Meet NY’s Association Execs (Part 2)
There’s more to these non-profits than lunch panels. Today, we get to know the volunteer heads of four of the associations serving the world’s greatest commercial real estate market. Catch the first installment here.
B’nai B’rith’s Jerry Morganstern
B’nai B’rith formed before the Civil War to help Jewish people with funeral costs and evolved to offer general community services, says org president Jerry Morganstern of Hofheimer Gartlir & Gross (whom we snapped on Monday with a vintage poster he bought in London). The non-profit’s NYC commercial real estate chapter hosts plenty of heavyweight speakers; coming next are Miller Samuel Real Estate Appraisers CEO Jonathan Miller and East End Capital’s Jonathan Yormak. But it also is planning more non-real estate programming, like a past event where political analyst Eric Fusfield talked about the presidential election’s effect on Israeli concerns.
Gerald became president of the 300-member chapter five years ago. His day job, though, is a leasing attorney for retail landlords and office tenants nationwide. His real estate knowledge extends elsewhere in the non-profit sector, too. He’s worked for 40 years with The Bridge, which provides housing solutions for those suffering from mental illness, substance abuse, HIV and AIDS. And he served as mayor of Hewlett Harbor on Long Island (population 1,271) for 10 years and now chairs the village’s zoning appeals board. Above, the duck pond where farmer John Hewlett’s livestock drank 300 years ago. (Today's cattle can tell us whether water ages like a fine wine.)
AREW’s Erin Bond
One of two local CREW chapters, the 235-member AREW is making a big push to recruit tomorrow’s leaders, says president Erin Bond, who’s also assistant dean of NY Law School. (We snapped her, right, with Rudin Management’s Samantha Rudin.) Erin’s proud of the initiative to match new members with vets who can help them network and work on professional development. Coming up are the org’s spring networking reception on May 7 and a members only lunch on June 3, as well as two tours and a seminar coming up of three of NYC’s big developments (last year’s tours: WTC site, 9/11 Museum, Empire State Building, and Barclays Center).
Erin (above, with Forest City Ratner CEO MaryAnne Gilmartin and Lend Lease’s Sara Rubenstein at an AREW lunch) will take some time off work this summer to welcome her baby, due in a month, but she’s not taking maternity leave from AREW, she says. (If AREW wants young members, why not start with the newest Bond?) It may seem odd for a law school prof to head up a real estate organization, but she previously worked for NY Law's Center for Real Estate Studies and still helps with program development there. Plenty of law school grads feed the ranks of the real estate industry, Erin says, and her academic experience also gives her a leg up on curriculum and seminar development for AREW.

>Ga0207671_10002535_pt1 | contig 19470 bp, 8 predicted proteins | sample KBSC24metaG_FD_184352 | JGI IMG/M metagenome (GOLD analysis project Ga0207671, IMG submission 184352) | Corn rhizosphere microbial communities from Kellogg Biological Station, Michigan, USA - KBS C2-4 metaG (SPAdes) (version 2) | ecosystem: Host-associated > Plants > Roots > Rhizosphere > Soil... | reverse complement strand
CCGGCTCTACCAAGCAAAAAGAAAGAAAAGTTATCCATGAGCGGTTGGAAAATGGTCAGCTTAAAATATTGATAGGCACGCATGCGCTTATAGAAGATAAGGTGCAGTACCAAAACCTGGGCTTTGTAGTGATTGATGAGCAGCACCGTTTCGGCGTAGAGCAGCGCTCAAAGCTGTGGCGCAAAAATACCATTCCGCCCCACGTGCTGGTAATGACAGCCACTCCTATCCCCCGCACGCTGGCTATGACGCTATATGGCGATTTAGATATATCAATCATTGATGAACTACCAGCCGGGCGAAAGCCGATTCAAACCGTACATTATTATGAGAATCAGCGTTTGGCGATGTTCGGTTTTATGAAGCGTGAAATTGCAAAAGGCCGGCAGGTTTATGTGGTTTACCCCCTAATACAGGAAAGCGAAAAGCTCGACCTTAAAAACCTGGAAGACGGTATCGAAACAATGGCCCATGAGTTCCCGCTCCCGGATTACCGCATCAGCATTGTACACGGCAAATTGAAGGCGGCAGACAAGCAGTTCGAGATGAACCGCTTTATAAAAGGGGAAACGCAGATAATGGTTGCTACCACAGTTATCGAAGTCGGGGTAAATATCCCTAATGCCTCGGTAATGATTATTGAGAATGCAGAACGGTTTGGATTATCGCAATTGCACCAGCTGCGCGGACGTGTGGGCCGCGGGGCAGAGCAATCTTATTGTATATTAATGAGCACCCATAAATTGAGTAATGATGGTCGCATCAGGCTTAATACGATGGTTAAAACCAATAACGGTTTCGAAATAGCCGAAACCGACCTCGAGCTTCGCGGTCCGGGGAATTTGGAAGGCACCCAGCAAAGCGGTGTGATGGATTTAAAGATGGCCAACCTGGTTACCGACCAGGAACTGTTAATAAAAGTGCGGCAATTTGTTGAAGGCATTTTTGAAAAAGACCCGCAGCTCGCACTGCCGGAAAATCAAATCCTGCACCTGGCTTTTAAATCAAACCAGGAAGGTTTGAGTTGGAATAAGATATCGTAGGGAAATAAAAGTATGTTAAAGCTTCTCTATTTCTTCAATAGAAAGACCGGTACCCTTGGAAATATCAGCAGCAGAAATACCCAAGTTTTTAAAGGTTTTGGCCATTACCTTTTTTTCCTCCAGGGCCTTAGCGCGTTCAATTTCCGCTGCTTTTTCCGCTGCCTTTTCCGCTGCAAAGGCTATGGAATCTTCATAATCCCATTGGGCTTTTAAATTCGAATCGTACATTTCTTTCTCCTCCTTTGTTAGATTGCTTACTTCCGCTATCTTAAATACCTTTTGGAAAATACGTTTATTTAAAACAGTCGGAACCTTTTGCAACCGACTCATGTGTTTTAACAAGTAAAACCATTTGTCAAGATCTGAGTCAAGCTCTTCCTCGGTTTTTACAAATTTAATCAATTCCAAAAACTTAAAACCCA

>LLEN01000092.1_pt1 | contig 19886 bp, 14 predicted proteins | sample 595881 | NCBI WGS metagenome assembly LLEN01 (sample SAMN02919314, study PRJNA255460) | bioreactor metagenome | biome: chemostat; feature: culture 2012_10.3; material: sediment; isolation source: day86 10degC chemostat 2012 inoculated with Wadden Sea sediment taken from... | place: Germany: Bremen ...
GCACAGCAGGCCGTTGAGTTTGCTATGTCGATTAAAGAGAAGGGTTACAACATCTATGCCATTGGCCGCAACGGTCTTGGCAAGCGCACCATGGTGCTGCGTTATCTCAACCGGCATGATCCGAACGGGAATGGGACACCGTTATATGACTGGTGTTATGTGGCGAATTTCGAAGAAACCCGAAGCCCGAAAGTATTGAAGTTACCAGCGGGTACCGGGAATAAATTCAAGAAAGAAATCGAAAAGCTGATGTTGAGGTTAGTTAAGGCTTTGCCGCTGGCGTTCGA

YM/WREA’s Andrew Ackerman
It’s the high barrier to entry that keeps members active in Young Men’s/Women’s Real Estate Association, says chairman Andrew Ackerman of Vornado. He started his one-year term at the helm of what he calls the Honor Society of NYC real estate in January and tells us it's been around since 1948. For a landlord, developer, broker, or capital markets or finance pro to become a member, he or she must be established in the industry, apply, find a sponsor, and traverse an interview process (which came first—YM/WREA or condo boards?). For that reason, members take the organization seriously, Andrew says.
Vornado has lent many of its pros to head the org lately. Andrew’s predecessor, C&W’s Ron Lo Russo (whom we snapped in his office a year ago), worked for Vornado when his YM/WREA term started, and Vornado’s Glen Weiss was the 2010 chairman. Monthly lunch speakers for the rest of the year are Two Trees’ Jed Walentas, Silverstein CEO Marty Burger, Empire State Realty Trust CEO Tony Malkin, JLL CEO Colin Dyer, and Related Hudson Yards CEO Jay Cross. Plus, there’s the annual golf outing and other fun ones like a Mets game and kayaking, and YM/WREA mentors students and volunteers for local charities, too.
YMBA’s Seth Wiener
YMBA’s May 29 shindig could be the first party on the brand-new Citizen M hotel’s rooftop, chairman Seth Wiener tells us. Membership growth has accelerated, he says, and events like the recent hotel and alternative investment panel lunches at the Union League Club were oversold. Coming June 19: a multifamily panel that’ll include discussion of CMBS and agency lending. Seth, an originator for Capital One by day, says insurance companies seem to be winning construction and permanent loan business while CMBS and other high-leverage lenders are active in secondary and tertiary markets. Capital One, though, is a balance-sheet lender, and Seth tends to do 65% to 70% LTV loans for repeat customers, the benefit of being a one-stop shop that can do construction, bridge, and permanent.